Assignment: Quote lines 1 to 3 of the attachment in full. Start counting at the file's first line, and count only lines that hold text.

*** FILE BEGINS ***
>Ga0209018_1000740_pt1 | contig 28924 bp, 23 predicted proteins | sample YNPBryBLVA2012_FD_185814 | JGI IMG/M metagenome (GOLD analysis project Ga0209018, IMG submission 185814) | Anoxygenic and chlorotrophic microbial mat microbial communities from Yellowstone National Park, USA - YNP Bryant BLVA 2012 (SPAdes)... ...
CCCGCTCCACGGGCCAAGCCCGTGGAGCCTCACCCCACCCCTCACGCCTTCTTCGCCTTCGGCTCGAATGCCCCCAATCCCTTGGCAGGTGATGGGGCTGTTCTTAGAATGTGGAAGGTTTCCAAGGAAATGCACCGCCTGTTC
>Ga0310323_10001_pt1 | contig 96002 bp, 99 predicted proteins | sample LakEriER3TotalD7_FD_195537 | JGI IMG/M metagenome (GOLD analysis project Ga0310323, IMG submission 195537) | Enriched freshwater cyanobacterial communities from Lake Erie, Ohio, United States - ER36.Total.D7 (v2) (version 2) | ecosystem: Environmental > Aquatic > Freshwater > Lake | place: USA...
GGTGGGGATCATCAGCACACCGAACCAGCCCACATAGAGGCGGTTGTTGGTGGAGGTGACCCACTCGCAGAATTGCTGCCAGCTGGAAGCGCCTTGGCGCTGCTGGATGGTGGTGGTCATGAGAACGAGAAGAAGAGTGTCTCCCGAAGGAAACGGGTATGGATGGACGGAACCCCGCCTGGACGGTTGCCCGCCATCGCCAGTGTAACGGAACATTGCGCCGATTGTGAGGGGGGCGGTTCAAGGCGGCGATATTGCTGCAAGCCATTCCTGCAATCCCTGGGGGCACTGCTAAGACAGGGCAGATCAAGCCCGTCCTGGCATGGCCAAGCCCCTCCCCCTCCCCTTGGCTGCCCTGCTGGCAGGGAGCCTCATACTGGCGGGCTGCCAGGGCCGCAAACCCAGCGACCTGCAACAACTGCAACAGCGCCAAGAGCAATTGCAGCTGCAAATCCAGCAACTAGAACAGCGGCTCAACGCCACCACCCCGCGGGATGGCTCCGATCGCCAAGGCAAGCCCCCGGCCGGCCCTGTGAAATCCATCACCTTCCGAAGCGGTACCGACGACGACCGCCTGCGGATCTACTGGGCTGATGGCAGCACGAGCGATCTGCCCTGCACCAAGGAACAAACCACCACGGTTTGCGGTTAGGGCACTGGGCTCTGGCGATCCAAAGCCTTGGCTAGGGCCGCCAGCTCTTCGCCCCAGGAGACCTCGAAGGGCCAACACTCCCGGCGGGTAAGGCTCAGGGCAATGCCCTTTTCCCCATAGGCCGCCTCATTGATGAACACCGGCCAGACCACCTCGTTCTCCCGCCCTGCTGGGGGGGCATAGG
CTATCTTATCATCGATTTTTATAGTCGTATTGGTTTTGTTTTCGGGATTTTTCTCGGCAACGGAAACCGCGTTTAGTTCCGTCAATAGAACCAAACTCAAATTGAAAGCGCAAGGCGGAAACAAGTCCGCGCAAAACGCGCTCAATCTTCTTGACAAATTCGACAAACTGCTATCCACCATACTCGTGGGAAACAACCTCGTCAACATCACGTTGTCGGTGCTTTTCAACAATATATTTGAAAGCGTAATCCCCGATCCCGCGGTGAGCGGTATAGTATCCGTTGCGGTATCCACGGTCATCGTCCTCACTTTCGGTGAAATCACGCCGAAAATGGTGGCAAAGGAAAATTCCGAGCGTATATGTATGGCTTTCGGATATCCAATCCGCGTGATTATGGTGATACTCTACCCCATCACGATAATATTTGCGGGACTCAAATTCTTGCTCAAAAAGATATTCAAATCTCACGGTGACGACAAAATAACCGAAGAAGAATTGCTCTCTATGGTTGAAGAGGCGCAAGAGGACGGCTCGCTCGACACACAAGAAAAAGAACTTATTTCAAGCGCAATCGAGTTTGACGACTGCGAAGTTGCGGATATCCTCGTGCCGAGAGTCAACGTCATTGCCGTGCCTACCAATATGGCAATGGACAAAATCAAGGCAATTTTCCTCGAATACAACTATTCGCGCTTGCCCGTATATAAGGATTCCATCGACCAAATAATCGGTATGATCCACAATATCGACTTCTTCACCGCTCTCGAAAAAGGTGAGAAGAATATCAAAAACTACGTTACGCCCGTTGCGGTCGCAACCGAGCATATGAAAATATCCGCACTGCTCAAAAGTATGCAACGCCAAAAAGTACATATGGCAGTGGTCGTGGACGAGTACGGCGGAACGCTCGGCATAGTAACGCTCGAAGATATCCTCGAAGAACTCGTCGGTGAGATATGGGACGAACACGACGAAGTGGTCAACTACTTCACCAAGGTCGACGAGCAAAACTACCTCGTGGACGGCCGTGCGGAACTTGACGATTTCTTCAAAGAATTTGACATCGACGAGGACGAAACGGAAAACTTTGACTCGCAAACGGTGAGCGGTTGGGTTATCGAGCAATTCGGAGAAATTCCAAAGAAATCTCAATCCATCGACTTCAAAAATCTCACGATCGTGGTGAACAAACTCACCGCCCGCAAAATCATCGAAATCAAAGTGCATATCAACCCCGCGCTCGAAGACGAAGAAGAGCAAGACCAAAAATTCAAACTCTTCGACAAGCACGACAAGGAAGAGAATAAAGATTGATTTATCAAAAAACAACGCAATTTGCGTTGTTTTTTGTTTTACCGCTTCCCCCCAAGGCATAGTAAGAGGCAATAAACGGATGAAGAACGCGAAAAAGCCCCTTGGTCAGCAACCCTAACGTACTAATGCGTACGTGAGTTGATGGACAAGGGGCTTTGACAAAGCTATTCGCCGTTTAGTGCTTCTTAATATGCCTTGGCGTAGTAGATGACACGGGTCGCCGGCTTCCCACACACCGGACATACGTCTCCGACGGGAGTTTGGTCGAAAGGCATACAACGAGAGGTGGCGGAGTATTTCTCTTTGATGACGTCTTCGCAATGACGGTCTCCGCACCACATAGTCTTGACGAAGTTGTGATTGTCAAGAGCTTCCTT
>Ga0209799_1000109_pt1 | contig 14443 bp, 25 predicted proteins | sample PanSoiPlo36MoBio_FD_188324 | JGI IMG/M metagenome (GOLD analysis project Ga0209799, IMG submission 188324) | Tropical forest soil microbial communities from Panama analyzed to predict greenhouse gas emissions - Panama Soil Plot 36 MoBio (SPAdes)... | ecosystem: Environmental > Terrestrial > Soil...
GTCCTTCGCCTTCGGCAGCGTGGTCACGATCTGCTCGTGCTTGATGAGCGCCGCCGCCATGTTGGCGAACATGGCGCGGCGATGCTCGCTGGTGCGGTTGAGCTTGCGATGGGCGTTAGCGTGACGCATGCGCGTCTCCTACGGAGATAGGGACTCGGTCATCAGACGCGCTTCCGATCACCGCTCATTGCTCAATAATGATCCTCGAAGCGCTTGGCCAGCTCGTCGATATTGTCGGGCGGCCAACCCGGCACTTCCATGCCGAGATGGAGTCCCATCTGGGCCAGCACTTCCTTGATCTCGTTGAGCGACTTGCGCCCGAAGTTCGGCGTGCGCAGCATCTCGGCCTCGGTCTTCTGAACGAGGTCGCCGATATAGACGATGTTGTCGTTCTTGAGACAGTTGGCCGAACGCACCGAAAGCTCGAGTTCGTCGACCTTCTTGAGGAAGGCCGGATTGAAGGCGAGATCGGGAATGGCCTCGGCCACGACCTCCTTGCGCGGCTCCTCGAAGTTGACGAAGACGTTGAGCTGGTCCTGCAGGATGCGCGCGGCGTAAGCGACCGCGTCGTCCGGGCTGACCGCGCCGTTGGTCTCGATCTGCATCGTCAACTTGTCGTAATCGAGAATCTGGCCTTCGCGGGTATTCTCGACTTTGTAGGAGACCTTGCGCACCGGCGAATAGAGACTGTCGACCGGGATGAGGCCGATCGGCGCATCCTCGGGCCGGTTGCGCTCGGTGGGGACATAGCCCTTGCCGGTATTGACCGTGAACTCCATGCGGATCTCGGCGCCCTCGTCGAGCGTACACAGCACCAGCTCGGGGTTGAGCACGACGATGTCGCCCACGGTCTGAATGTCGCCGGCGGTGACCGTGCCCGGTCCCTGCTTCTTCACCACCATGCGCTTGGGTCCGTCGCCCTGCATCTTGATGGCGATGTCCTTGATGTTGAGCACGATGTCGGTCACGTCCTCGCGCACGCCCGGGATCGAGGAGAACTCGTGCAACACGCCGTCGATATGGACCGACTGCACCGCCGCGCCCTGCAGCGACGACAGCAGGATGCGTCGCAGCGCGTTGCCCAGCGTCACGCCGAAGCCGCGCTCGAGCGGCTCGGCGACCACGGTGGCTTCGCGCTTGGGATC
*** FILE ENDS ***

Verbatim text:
>Ga0209018_1000740_pt1 | contig 28924 bp, 23 predicted proteins | sample YNPBryBLVA2012_FD_185814 | JGI IMG/M metagenome (GOLD analysis project Ga0209018, IMG submission 185814) | Anoxygenic and chlorotrophic microbial mat microbial communities from Yellowstone National Park, USA - YNP Bryant BLVA 2012 (SPAdes)... ...
CCCGCTCCACGGGCCAAGCCCGTGGAGCCTCACCCCACCCCTCACGCCTTCTTCGCCTTCGGCTCGAATGCCCCCAATCCCTTGGCAGGTGATGGGGCTGTTCTTAGAATGTGGAAGGTTTCCAAGGAAATGCACCGCCTGTTC
>Ga0310323_10001_pt1 | contig 96002 bp, 99 predicted proteins | sample LakEriER3TotalD7_FD_195537 | JGI IMG/M metagenome (GOLD analysis project Ga0310323, IMG submission 195537) | Enriched freshwater cyanobacterial communities from Lake Erie, Ohio, United States - ER36.Total.D7 (v2) (version 2) | ecosystem: Environmental > Aquatic > Freshwater > Lake | place: USA...